Powered Unpacked

How Blackmores used print to promote a new product, saw big results, and why open-minded marketers can cash in

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Print readers have more disposable income, and are a perfect fit for some brands – and open-minded marketers are cashing in. Hearts and Science’s Chief Investment Officer Luke Hutchinson and Nine’s Lisa Day, Partnerships Director for Publishing, explain why finding an audience that isn’t multitasking is worth its weight in gold.

Bias can mean less business 

When marketers and agencies are developing a media strategy, many don’t realise they hold an inbuilt prejudice against print media. They may be missing out on a largely wealthy audience that is like a “blinkered horse” – much more focused on the content than anyone reading online.

Blackmores is one example that has included print media and seen strong results, Hearts and Science’s Chief Investment Officer Luke Hutchinson said.

“I think we need to, as agencies and clients, put aside some of those biases against certain media. I think print can't be pigeonholed really, right? It's part of a multi-platform approach now, and those audiences live not only in print but across online as well,” he told Nine’s Powered Unpacked series.

“I think there are still significant audiences to be reached across print, particularly in that Gen X, baby boomer audience demographic which, quite frankly, have disposable income.”

Early last year, Blackmores launched PAW, a range of natural health supplements for pets.

Pet ownership levels aren’t changing, but Australians are spending more on their pets – Hutchinson says they’re effectively pet parents.

“I, for one, am a parent, and frankly, my dog is my fur baby,” he says.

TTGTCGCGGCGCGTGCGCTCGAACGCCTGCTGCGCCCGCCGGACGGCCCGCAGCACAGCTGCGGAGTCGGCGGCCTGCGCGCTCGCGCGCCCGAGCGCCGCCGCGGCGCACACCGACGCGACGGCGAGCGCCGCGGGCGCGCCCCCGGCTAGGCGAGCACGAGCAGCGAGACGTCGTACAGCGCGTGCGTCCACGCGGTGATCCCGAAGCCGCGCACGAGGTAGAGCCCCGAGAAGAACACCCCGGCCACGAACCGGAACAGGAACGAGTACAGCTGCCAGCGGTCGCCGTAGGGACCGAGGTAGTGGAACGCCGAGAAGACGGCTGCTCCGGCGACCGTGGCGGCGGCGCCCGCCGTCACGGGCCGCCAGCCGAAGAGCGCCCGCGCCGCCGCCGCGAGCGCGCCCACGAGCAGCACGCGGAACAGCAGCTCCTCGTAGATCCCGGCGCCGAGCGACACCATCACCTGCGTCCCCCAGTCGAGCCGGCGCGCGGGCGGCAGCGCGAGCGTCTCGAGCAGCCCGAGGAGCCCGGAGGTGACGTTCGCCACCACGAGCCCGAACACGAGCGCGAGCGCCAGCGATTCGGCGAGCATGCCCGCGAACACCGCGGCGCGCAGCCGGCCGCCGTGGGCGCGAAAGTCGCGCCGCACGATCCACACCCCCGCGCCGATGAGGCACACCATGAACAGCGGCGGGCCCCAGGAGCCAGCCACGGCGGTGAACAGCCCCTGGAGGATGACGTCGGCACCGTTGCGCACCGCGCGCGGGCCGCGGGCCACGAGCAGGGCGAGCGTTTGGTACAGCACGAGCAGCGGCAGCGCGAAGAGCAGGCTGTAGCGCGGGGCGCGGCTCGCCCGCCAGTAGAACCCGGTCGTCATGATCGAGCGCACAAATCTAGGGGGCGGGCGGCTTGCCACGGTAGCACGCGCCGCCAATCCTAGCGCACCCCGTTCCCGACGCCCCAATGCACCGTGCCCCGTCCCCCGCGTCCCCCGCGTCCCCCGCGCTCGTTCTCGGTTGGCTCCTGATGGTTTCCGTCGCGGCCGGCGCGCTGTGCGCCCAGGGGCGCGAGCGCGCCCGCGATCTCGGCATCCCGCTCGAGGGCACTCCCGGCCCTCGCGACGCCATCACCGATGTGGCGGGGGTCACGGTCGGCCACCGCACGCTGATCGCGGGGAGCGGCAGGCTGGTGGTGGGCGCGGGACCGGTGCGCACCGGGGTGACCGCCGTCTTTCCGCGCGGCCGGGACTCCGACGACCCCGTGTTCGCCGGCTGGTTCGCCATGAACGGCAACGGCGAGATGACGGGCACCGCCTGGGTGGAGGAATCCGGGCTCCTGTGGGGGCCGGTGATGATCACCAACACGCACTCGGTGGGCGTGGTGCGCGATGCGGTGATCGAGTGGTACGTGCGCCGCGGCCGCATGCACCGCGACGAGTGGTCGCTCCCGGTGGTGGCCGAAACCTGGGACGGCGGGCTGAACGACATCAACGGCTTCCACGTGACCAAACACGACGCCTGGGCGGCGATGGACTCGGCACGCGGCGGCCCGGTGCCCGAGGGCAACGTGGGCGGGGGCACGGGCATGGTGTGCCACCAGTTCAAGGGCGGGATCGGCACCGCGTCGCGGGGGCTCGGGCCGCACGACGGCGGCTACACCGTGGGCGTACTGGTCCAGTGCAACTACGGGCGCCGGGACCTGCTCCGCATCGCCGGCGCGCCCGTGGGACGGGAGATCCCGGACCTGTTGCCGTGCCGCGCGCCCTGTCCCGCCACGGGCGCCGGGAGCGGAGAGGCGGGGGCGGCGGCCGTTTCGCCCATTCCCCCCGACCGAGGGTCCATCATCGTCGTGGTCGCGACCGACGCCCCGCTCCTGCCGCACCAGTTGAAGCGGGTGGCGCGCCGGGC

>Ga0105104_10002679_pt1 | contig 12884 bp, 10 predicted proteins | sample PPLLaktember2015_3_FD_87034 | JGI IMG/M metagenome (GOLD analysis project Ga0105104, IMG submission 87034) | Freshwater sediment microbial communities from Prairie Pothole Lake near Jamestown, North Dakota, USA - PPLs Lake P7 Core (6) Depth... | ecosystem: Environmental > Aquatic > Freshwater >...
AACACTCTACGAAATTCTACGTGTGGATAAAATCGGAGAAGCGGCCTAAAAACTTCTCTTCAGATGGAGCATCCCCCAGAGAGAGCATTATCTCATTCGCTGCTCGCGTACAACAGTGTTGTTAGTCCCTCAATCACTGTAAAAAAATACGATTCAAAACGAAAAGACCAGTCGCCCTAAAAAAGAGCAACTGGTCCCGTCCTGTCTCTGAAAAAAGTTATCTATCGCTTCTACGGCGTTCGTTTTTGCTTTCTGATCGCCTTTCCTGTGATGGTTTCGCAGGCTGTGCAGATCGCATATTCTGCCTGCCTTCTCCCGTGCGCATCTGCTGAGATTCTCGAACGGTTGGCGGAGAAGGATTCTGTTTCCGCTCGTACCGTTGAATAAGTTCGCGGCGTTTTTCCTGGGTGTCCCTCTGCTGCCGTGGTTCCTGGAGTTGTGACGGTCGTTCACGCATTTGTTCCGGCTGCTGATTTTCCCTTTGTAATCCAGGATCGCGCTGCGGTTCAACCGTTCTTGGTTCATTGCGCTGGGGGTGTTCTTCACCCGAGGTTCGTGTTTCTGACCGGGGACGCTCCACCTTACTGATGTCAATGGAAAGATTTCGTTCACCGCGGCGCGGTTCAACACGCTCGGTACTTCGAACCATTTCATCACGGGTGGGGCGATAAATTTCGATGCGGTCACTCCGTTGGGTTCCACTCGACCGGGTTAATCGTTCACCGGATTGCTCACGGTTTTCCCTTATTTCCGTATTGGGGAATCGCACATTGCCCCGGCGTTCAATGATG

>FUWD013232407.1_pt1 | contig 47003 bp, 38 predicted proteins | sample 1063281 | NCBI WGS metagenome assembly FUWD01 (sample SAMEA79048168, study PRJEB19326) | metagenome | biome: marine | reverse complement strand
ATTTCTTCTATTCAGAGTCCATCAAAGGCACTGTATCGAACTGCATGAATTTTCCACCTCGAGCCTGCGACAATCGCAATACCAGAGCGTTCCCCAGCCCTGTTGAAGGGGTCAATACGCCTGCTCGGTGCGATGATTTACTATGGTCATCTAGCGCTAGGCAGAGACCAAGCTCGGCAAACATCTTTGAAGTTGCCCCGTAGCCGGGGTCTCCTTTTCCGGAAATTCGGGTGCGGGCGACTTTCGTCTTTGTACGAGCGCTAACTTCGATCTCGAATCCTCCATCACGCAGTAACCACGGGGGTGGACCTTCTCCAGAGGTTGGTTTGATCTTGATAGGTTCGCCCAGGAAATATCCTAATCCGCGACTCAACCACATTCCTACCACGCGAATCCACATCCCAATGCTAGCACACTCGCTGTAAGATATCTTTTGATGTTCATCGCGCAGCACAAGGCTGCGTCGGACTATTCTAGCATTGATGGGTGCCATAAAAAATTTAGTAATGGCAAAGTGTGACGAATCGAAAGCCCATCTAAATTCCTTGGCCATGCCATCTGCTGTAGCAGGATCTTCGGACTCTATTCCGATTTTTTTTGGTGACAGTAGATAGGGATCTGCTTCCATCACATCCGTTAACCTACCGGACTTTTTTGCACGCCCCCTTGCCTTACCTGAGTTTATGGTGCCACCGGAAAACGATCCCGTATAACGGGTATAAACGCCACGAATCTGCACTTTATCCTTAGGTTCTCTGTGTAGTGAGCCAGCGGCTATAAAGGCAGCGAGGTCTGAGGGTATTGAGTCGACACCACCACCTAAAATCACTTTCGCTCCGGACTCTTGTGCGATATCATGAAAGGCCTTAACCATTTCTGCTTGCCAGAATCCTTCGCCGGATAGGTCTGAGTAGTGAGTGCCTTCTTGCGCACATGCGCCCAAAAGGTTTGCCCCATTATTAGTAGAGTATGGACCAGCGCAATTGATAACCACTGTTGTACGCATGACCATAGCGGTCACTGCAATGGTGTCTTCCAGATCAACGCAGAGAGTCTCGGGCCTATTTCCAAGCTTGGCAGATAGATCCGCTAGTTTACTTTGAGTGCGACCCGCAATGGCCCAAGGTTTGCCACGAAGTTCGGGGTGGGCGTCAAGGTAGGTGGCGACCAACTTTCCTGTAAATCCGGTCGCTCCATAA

How print meant dollars for Blackmores' PAW


The health supplements brand approached Nine and ran a multi-platform campaign over a long time – more than six months.

“We needed to find ways to really engage with customers at different points and different moments on that customer journey,” Hutchinson said, “or that parenting journey with their animal… We had multiple messages running in different mastheads and platforms, for instance, across Good Weekend, we had the 52 pet-friendly weekends away as a sort of a lifestyle choice. Then we obviously had other content running across Sunday Life and the masthead itself.”

Lisa Day, Partnerships Director for Publishing at Nine, said the case of Blackmores and PAW was a classic example of how a print audience can deliver real value – three times the measured impact with messaging, according to studies.

“It was a product that could be considered as a luxury item because it's not essential. It was a supplement for your pet. You needed to convince the audience with very low awareness about why you'd use this product,” Day said. “They needed to have the attention span, the engagement, have content that resonated with them, and then the customer ultimately having the means to purchase the product and take action… (The audience) is not trying to multitask, they're a blinkered horse reading what they've got in front of them. And the beauty of that is it gives you a real connection and head space.”

QRs add new print opportunities


An example of how print has evolved is the QR code, which, surprisingly, came back into vogue in 2020 and 2021. The Australian Financial Review recently put one on the cover of the AFR Magazine for the Power Issue.

“Normally, we'd have the Prime Minister on the cover. But we did an interactive QR code on the cover that wherever you were geographically, your premier would turn up. Because that was really a play on the power struggle between the premier and the prime minister,” Day said.

Hutchinson said Blackmores tried them as well, and “the results were, quite frankly, fantastic”.

The goal is to connect purchase to content.

“We're really capitalising on that across the ecosystem, making our products more shoppable so that we can help our partners deliver better outcomes from those sales,” Day said.

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